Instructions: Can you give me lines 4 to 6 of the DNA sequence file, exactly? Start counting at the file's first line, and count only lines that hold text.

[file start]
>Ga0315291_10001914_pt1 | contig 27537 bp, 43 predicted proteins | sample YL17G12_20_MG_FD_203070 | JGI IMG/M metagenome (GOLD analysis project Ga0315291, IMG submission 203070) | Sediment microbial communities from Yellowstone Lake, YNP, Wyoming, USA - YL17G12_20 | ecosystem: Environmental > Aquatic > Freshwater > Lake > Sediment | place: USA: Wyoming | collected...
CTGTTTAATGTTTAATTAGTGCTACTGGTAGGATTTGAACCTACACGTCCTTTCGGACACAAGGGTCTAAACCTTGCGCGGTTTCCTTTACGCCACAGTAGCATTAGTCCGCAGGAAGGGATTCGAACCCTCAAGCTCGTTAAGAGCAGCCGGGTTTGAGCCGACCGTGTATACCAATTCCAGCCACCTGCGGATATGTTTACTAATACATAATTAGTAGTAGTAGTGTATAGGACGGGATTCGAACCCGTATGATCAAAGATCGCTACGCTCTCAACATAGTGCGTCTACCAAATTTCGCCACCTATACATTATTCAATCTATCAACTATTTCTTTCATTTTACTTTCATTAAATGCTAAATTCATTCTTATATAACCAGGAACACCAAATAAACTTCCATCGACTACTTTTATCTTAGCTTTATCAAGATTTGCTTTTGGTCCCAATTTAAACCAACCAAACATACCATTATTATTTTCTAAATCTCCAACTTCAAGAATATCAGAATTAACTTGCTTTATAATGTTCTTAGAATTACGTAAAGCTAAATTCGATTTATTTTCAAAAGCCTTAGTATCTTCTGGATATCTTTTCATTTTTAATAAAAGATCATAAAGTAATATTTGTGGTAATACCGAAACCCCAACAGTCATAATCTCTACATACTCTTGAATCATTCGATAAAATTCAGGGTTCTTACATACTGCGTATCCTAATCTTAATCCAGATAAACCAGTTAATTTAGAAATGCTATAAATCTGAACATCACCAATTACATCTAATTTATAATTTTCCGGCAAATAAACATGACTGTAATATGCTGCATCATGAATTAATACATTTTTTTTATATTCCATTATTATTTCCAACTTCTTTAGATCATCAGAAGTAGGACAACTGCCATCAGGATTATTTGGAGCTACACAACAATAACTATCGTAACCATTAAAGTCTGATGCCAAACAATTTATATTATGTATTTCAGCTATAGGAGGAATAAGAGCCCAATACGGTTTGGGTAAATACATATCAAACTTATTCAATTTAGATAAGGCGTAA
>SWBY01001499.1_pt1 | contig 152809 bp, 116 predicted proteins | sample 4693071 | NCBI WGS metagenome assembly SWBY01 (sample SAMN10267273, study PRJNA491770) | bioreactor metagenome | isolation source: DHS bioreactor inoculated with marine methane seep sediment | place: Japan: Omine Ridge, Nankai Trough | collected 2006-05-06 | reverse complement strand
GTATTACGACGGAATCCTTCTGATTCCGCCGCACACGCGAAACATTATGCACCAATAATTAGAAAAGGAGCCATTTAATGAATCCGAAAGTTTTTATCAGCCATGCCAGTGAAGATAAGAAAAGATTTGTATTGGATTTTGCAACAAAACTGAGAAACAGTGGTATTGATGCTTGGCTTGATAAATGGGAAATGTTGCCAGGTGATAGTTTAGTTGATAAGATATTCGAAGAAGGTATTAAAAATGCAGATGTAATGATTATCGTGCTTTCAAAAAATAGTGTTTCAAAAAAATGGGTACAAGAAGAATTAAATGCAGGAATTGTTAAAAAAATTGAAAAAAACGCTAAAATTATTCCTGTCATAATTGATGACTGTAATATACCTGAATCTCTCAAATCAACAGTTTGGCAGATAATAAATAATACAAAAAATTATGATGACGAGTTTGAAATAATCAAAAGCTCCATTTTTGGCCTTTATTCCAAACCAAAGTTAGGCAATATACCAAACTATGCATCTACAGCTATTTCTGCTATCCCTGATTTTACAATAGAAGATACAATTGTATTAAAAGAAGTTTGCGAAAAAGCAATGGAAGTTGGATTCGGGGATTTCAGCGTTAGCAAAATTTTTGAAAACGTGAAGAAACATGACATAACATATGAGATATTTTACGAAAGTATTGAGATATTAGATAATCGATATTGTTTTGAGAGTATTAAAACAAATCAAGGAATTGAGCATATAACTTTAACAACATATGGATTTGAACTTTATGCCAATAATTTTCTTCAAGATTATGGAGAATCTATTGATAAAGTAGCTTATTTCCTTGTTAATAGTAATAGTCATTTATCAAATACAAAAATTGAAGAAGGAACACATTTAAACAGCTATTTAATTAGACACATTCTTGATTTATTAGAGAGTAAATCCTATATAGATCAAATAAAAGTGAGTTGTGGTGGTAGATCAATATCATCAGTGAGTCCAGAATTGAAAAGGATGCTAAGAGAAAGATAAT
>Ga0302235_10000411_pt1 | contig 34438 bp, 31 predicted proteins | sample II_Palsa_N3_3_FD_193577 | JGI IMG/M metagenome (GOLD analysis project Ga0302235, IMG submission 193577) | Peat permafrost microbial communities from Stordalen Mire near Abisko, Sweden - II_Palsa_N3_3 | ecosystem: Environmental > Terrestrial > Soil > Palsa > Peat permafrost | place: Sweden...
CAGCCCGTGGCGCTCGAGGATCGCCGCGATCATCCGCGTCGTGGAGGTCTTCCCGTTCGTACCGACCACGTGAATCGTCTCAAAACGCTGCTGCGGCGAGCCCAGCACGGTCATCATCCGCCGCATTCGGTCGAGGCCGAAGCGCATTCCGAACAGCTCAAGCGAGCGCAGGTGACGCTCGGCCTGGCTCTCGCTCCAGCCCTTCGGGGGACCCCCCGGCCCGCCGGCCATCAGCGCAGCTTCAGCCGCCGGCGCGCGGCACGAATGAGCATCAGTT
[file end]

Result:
GTATTACGACGGAATCCTTCTGATTCCGCCGCACACGCGAAACATTATGCACCAATAATTAGAAAAGGAGCCATTTAATGAATCCGAAAGTTTTTATCAGCCATGCCAGTGAAGATAAGAAAAGATTTGTATTGGATTTTGCAACAAAACTGAGAAACAGTGGTATTGATGCTTGGCTTGATAAATGGGAAATGTTGCCAGGTGATAGTTTAGTTGATAAGATATTCGAAGAAGGTATTAAAAATGCAGATGTAATGATTATCGTGCTTTCAAAAAATAGTGTTTCAAAAAAATGGGTACAAGAAGAATTAAATGCAGGAATTGTTAAAAAAATTGAAAAAAACGCTAAAATTATTCCTGTCATAATTGATGACTGTAATATACCTGAATCTCTCAAATCAACAGTTTGGCAGATAATAAATAATACAAAAAATTATGATGACGAGTTTGAAATAATCAAAAGCTCCATTTTTGGCCTTTATTCCAAACCAAAGTTAGGCAATATACCAAACTATGCATCTACAGCTATTTCTGCTATCCCTGATTTTACAATAGAAGATACAATTGTATTAAAAGAAGTTTGCGAAAAAGCAATGGAAGTTGGATTCGGGGATTTCAGCGTTAGCAAAATTTTTGAAAACGTGAAGAAACATGACATAACATATGAGATATTTTACGAAAGTATTGAGATATTAGATAATCGATATTGTTTTGAGAGTATTAAAACAAATCAAGGAATTGAGCATATAACTTTAACAACATATGGATTTGAACTTTATGCCAATAATTTTCTTCAAGATTATGGAGAATCTATTGATAAAGTAGCTTATTTCCTTGTTAATAGTAATAGTCATTTATCAAATACAAAAATTGAAGAAGGAACACATTTAAACAGCTATTTAATTAGACACATTCTTGATTTATTAGAGAGTAAATCCTATATAGATCAAATAAAAGTGAGTTGTGGTGGTAGATCAATATCATCAGTGAGTCCAGAATTGAAAAGGATGCTAAGAGAAAGATAAT
>Ga0302235_10000411_pt1 | contig 34438 bp, 31 predicted proteins | sample II_Palsa_N3_3_FD_193577 | JGI IMG/M metagenome (GOLD analysis project Ga0302235, IMG submission 193577) | Peat permafrost microbial communities from Stordalen Mire near Abisko, Sweden - II_Palsa_N3_3 | ecosystem: Environmental > Terrestrial > Soil > Palsa > Peat permafrost | place: Sweden...
CAGCCCGTGGCGCTCGAGGATCGCCGCGATCATCCGCGTCGTGGAGGTCTTCCCGTTCGTACCGACCACGTGAATCGTCTCAAAACGCTGCTGCGGCGAGCCCAGCACGGTCATCATCCGCCGCATTCGGTCGAGGCCGAAGCGCATTCCGAACAGCTCAAGCGAGCGCAGGTGACGCTCGGCCTGGCTCTCGCTCCAGCCCTTCGGGGGACCCCCCGGCCCGCCGGCCATCAGCGCAGCTTCAGCCGCCGGCGCGCGGCACGAATGAGCATCAGTT